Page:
function, and tells how to use them to see a pictureıs meaning. This method
will be illustrated with examples of art by professional artists and


Carol Thayer Cox

Jung considered the mandala, a Sanskrit word for circle, to be an archetypal
symbol representing the Self, the center of personality striving for
wholeness in the individuation process. Illustrating her talk with slides of
nature and art, Carol will present her work on the cycles of creativity
adapted from Joan Kelloggıs Jungian based theory of the life cycle, ³The
Great Round of Mandala.² This experiential workshop will highlight the
potential for integration and well being through understanding cycles of the
Self. It will also offer a framework for understanding therapeutic artwork
according to Kelloggıs theory of mandala assessment.


Barbara Sobol

This one and one-half day workshop teaches new guidelines for assessing a
family’s attachment issues, using the classic Family Art Evaluation (FAE)
procedures. Using the FAE drawings, videotapes, and transcripts of clinic
and volunteer families, we will go step by step from assessment to crafting
(and trying ourselves) specific art therapy interventions. This assessment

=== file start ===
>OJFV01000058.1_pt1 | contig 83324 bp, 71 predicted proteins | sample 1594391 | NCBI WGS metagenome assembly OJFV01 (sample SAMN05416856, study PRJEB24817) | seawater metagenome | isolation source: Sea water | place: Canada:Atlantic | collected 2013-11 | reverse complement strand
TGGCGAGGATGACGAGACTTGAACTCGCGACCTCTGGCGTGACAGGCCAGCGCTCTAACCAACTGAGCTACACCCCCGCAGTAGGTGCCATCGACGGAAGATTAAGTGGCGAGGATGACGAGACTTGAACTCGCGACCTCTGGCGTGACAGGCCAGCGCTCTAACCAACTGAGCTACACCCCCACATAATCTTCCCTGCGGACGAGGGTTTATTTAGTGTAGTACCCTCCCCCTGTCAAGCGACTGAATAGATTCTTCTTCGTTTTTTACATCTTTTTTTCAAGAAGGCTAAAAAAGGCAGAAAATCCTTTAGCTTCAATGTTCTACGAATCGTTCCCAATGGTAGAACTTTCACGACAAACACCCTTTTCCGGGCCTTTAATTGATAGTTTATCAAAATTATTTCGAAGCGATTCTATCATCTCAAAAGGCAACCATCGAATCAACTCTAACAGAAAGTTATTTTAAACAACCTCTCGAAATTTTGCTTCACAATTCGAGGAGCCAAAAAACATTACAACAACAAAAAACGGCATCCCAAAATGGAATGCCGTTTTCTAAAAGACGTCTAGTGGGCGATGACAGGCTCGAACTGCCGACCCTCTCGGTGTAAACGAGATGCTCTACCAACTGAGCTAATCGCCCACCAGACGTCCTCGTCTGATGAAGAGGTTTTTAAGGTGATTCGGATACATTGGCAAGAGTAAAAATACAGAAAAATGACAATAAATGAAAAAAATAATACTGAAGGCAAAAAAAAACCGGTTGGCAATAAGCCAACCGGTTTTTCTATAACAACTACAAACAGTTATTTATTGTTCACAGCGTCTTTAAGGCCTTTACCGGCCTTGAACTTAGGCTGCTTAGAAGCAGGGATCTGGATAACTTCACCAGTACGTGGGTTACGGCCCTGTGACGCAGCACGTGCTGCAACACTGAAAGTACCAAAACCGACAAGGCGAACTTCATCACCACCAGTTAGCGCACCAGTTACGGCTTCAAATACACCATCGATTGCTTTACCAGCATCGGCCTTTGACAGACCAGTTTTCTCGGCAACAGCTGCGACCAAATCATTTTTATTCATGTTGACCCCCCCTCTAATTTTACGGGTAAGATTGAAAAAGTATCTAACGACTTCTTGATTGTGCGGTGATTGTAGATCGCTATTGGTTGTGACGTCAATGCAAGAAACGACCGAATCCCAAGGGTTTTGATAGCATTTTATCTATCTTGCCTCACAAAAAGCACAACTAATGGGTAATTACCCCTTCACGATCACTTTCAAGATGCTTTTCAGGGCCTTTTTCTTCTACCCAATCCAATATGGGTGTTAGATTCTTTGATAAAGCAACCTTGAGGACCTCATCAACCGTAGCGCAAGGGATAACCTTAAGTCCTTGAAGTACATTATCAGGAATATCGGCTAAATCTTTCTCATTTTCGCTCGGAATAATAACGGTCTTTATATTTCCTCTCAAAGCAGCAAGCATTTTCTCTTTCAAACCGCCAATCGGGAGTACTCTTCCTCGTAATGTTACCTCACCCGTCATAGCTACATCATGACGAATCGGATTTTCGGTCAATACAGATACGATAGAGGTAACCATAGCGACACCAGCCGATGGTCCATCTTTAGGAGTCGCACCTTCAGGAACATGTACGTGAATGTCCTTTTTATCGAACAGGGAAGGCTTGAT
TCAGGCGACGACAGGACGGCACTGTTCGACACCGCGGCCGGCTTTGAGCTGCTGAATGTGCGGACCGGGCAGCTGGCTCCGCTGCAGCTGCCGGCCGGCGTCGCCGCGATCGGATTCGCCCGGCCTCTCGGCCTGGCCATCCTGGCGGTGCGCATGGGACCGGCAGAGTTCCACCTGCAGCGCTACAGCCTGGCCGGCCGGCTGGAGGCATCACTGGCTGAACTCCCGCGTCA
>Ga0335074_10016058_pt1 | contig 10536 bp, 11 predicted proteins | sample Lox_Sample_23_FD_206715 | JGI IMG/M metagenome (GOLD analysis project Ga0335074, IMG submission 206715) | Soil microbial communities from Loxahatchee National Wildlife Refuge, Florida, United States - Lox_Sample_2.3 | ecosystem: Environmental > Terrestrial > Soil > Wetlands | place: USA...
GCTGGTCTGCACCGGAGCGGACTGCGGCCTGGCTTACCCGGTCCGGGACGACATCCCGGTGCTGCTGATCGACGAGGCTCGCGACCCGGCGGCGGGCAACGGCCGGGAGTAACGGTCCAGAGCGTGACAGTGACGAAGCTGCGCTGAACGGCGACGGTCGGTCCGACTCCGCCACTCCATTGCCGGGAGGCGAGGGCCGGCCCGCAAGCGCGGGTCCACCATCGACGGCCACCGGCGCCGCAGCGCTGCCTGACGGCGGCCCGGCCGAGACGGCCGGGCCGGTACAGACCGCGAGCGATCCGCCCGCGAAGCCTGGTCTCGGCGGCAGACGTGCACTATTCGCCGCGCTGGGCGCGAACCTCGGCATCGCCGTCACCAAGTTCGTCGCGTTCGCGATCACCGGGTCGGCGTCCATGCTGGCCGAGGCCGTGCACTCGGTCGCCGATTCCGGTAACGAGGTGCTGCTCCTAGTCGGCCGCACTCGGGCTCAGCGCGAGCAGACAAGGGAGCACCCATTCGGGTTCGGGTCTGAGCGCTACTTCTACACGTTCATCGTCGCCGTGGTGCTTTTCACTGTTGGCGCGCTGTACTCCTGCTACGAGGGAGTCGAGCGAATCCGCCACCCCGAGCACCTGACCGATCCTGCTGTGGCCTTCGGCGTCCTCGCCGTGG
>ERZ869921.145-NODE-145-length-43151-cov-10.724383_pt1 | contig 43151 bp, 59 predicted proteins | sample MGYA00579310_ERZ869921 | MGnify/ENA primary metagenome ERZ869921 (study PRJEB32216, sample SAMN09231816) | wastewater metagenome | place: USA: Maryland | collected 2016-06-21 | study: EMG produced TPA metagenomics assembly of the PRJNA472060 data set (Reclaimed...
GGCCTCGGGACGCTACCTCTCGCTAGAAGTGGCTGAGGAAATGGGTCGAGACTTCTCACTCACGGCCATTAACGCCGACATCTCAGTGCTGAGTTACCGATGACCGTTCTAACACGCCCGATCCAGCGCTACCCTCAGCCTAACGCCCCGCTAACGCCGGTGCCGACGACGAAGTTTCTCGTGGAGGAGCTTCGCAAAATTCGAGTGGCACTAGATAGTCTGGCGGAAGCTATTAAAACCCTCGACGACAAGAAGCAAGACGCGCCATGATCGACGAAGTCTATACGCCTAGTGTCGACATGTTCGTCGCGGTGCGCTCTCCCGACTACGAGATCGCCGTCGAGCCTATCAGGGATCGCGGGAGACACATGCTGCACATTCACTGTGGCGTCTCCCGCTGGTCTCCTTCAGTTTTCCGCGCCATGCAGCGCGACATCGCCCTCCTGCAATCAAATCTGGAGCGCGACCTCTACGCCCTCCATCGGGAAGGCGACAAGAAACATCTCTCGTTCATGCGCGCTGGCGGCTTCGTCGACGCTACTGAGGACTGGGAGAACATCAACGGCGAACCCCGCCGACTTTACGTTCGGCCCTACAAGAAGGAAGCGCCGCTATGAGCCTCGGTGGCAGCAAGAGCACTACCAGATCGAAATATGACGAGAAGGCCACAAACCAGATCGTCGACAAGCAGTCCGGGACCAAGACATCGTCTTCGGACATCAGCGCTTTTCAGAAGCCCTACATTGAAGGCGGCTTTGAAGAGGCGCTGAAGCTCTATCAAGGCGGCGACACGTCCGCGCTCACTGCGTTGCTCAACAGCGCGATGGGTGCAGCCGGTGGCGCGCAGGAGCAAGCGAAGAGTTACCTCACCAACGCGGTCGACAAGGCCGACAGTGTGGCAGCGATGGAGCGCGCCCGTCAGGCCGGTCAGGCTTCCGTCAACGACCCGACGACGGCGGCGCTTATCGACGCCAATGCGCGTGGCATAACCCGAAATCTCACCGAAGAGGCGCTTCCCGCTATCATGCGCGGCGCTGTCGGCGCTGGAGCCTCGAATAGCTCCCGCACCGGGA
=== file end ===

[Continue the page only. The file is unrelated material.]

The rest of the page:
is particularly useful in work with families where abuse, neglect, or other
“disturbances of love” may be at the heart of the family’s distress.


Barbara Sobol and Carol Thayer Cox

The child version of the Diagnostic Drawing Series provides a reliable tool
for studying the formal aspects of children’s drawings made in the highly
structured three-drawing CDDS interview. Designed originally for studying
the art of traumatized, dissociative children, the protocol may now be used
in research with other child populations. Using actual sets of drawings
(including some brought by participants, by prior arrangement), workshop
attendees will learn the theoretical background and administration of the
protocol, get step-by-step instruction in the use of the CDDS rating guide,
and explore the clinical implications of the art.


Josie Abbenante, ATR-BC, is a full-time faculty member in the Graduate Art
Therapy Program at Eastern Virginia Medical School. Josie taught in the
graduate art therapy programs at the University of New Mexico and Seton Hill
College. Her clinical experience spans 20 years and includes, most recently,
working as the art therapist at the New Mexico School for the Deaf and
maintaining a private practice in art therapy and sandplay. She has
presented locally, nationally, and internationally on a variety of topics
including transition, womenıs issues, and archetypal art therapy.

Barry M. Cohen, ATR-BC, a registered and board certified art therapist, is